16. Look into all your options before filing for bankruptcy. It may seem like the easy way out, but if you could pay off your debt with a reputable counseling service or through an agreement with each company, your credit will be much less damaged down the road.
  17. Avoid getting a home equity loan or second mortgage to pay off credit card debt. There are other means of paying off credit card debt slowly and surely without jeopardizing your home.
  18. Resist the temptation to apply for bank loans to pay off credit card debt. This will only postpone the problem. Instead, get with the credit card companies to negotiate lower interest on your existing debt.
  19. Cut out superfluous expenses. Remember that budget you made? Chances are you can cut out $100 or more of expenses each month without even noticing what you're missing. Putting that extra money toward a better life will feel better than ‘buyer’s remorse’ for the junk you used to buy.
  20. Pay with cash—not a debit card. People tend to spend less when they use cash as opposed to plastic (even ‘debit’ plastic). Consider it a psychological aid to counteract any impulse buys you might make.
  21. Qualify for future credit cards by making payments regularly. A good payment history is the best credit you can get. If you can pay your car loan, your mortgage, and your other bills on time, this looks good to credit card companies who previously may have been hesitant to offer you a line of credit.
  22. Create a holiday fund. Most credit card debt is accumulated at the holidays when people spend beyond their means. So start early in the year creating a fund that cannot be touched until December. Most banks now offer this type of interest bearing account. You will deposit money throughout the year and then have a nice nest egg to spend at the holidays without racking up more debt.
  23. Don’t shop when you are angry. In fact, don’t shop when you are feeling any strong emotion. You will be tempted to spend money you don’t have to make yourself feel better.
  24. Have some savings automatically deducted from your paycheck. Most companies allow this service. You can have anywhere from one to five percent of your paycheck sent directly to a savings account. You probably won't miss it, and it can add up quickly.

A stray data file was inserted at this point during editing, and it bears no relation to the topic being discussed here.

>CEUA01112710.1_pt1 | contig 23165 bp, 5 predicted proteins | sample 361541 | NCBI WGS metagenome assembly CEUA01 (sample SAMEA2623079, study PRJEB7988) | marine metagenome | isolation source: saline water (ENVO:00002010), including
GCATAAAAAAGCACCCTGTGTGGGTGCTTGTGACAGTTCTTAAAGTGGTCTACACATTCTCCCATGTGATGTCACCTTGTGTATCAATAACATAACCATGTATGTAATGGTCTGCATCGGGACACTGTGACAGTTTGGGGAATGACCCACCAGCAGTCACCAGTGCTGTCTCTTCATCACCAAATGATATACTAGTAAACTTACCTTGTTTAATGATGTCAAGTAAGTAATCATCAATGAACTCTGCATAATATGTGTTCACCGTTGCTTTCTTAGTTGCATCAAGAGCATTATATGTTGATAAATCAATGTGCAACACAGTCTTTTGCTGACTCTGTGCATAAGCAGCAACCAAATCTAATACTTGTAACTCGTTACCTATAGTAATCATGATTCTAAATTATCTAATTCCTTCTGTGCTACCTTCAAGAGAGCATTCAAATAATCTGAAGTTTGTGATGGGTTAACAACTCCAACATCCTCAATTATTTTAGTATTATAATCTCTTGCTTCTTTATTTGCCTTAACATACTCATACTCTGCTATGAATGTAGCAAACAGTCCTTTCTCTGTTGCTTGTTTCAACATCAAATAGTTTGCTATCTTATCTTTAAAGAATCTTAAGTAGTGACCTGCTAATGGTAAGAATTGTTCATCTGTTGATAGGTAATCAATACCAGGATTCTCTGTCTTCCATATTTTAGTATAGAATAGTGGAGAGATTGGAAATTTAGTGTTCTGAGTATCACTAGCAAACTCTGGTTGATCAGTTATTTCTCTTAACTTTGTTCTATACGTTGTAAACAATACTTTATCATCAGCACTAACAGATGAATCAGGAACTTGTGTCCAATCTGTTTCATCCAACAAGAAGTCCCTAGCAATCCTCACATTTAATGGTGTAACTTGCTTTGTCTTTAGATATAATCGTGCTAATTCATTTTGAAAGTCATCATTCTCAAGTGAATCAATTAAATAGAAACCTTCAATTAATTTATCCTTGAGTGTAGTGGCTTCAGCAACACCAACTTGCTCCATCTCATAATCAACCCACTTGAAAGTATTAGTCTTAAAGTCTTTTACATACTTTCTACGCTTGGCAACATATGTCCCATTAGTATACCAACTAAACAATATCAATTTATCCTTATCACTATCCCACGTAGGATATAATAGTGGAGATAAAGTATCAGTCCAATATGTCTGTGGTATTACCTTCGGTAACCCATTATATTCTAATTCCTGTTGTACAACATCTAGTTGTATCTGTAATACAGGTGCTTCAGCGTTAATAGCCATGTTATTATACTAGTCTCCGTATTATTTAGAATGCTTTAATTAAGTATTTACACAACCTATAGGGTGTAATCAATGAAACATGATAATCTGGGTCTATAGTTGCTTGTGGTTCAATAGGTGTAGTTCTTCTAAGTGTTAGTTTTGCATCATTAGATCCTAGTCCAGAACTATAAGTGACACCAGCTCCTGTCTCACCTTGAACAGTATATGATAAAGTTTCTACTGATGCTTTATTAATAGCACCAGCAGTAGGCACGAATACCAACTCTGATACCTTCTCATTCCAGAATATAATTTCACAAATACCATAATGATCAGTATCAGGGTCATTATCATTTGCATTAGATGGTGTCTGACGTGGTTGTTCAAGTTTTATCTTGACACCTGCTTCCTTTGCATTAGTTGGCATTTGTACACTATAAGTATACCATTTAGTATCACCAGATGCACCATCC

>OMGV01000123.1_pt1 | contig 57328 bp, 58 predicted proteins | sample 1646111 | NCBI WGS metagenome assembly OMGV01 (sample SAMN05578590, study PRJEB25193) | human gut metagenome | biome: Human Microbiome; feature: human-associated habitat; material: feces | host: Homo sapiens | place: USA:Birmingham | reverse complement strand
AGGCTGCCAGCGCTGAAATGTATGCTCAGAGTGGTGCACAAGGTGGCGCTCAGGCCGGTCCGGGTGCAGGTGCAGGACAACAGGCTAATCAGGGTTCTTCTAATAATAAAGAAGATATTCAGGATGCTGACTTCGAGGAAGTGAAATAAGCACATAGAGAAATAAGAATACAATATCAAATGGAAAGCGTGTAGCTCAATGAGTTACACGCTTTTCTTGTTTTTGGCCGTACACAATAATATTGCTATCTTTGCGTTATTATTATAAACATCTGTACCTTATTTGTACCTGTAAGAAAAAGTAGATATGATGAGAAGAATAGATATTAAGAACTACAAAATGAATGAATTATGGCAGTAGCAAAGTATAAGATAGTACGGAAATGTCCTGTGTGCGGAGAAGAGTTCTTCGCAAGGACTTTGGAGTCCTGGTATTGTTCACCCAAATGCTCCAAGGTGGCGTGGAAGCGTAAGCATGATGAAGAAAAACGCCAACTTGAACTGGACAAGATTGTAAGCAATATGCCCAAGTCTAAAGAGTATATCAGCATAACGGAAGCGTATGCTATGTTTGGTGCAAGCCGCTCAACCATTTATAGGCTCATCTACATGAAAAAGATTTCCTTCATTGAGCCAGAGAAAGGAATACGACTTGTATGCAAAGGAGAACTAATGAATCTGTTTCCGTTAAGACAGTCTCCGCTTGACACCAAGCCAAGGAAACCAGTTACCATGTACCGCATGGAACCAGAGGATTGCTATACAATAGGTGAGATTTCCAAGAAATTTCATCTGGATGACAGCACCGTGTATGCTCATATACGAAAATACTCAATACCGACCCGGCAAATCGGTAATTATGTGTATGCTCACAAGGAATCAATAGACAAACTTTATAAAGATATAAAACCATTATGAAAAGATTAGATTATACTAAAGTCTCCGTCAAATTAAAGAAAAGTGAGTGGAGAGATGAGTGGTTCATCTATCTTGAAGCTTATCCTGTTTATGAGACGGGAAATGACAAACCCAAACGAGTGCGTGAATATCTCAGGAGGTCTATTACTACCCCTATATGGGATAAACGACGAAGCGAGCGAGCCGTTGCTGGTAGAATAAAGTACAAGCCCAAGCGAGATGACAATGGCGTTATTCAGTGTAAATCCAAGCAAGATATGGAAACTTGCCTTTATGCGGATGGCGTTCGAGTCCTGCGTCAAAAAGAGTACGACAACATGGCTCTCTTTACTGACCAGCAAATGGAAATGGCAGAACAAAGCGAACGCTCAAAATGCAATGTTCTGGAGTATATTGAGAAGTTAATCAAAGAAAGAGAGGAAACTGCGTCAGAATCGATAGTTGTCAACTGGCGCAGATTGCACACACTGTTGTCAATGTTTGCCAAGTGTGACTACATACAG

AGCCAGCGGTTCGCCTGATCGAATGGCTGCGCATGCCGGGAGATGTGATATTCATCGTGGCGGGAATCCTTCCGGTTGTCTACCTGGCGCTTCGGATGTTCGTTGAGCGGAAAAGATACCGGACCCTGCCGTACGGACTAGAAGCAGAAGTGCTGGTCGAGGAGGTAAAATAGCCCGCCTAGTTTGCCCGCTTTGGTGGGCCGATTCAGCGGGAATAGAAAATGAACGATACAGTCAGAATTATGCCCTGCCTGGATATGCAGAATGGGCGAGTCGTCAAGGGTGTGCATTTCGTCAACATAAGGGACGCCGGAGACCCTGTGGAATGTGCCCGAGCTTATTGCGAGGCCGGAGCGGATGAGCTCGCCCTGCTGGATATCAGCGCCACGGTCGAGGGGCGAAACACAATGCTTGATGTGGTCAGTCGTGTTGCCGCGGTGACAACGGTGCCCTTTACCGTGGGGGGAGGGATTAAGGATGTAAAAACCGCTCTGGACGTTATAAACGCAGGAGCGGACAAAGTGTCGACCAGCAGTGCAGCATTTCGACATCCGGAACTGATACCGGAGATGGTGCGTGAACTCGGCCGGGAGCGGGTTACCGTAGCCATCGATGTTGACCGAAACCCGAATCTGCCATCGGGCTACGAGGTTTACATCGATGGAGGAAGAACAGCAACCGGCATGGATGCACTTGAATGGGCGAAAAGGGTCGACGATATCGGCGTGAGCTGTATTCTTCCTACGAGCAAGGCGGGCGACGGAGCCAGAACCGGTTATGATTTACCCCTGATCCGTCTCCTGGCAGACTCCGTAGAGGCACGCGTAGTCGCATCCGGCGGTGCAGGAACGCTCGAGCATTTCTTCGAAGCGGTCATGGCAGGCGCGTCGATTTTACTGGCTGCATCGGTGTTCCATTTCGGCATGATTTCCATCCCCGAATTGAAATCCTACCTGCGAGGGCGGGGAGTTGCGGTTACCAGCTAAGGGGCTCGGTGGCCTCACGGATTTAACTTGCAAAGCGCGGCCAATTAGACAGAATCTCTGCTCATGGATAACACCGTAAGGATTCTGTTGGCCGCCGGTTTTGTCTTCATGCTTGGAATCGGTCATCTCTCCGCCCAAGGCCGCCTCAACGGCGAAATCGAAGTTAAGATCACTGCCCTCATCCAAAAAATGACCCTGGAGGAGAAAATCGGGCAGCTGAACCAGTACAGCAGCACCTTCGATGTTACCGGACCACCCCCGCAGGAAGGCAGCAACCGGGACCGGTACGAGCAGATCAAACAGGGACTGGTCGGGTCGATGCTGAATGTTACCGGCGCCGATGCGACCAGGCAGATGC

25. Don’t avoid the phone calls. Most people let the answering machine get the calls from collectors. Try to talk to these people and set up some sort of payment plan so they will stop calling. Setting up a deal will help relieve a lot of stress as well.
  26. Keep good records. When you get correspondence from credit card companies, keep a record of what you do in response. Write down dates and times of phone calls along with details of payment arrangements.
  27. Get organized. Find a central location for all your bills. Keep the most current bills in a place where they are easily accessible. Also create a calendar of your bill due dates to stay on top of deadlines.
  28. Reward yourself. When you pay off a credit card or other bill, set up a reward system for yourself. Go on that spa day you have been dreaming of or take the guys out for a game of billiards. (Or even better, do something fun that doesn’t cost anything!) Knowing you have a reward waiting will give you extra incentive to keep paying down the debt.
  29. Be polite. Remember that you are the one who got yourself into this mess. The collectors and credit card companies are only doing their jobs.
  30. Be patient. Your debt will not go away overnight. You may be paying on this debt for months or even years. But when you finally pay it down, you will have a great feeling of accomplishment, not to mention a cleaner credit history.
  31. Be persistent. Don’t give up after a few months of making regular payments. You may feel like you aren’t making much of a dent in the total amount owed, but even $5 or $10 can make a big difference in interest payments down the line.
  32. After six months, get your credit reports again. You should do this at least every six months or so. Order a report from one credit bureau at the beginning of the year, another report from a second bureau a few months later, and a third from the last agency. You can stagger the free reports throughout the year so you can check your payment progress. Make sure that credit card companies are reporting your on-time payments.
  33. Ask for help. If you have relatives or friends who have gotten out from some deep debt, ask for their advice and experience. And don’t hesitate to take advantage of all the great credit repair resources online at the Federal Trade Commission.

Got any other good tips you’d like to share? Leave a comment.


Todd said:

That's a great load of tips there!

I can really vouch for number 8 "Call the credit card companies." They seem to knock down rates with minimal prompting.

Tim MMF said:

Great tips... My favorite is "Cut out superfluous expenses." I just like the word superfluous! ;) Great post!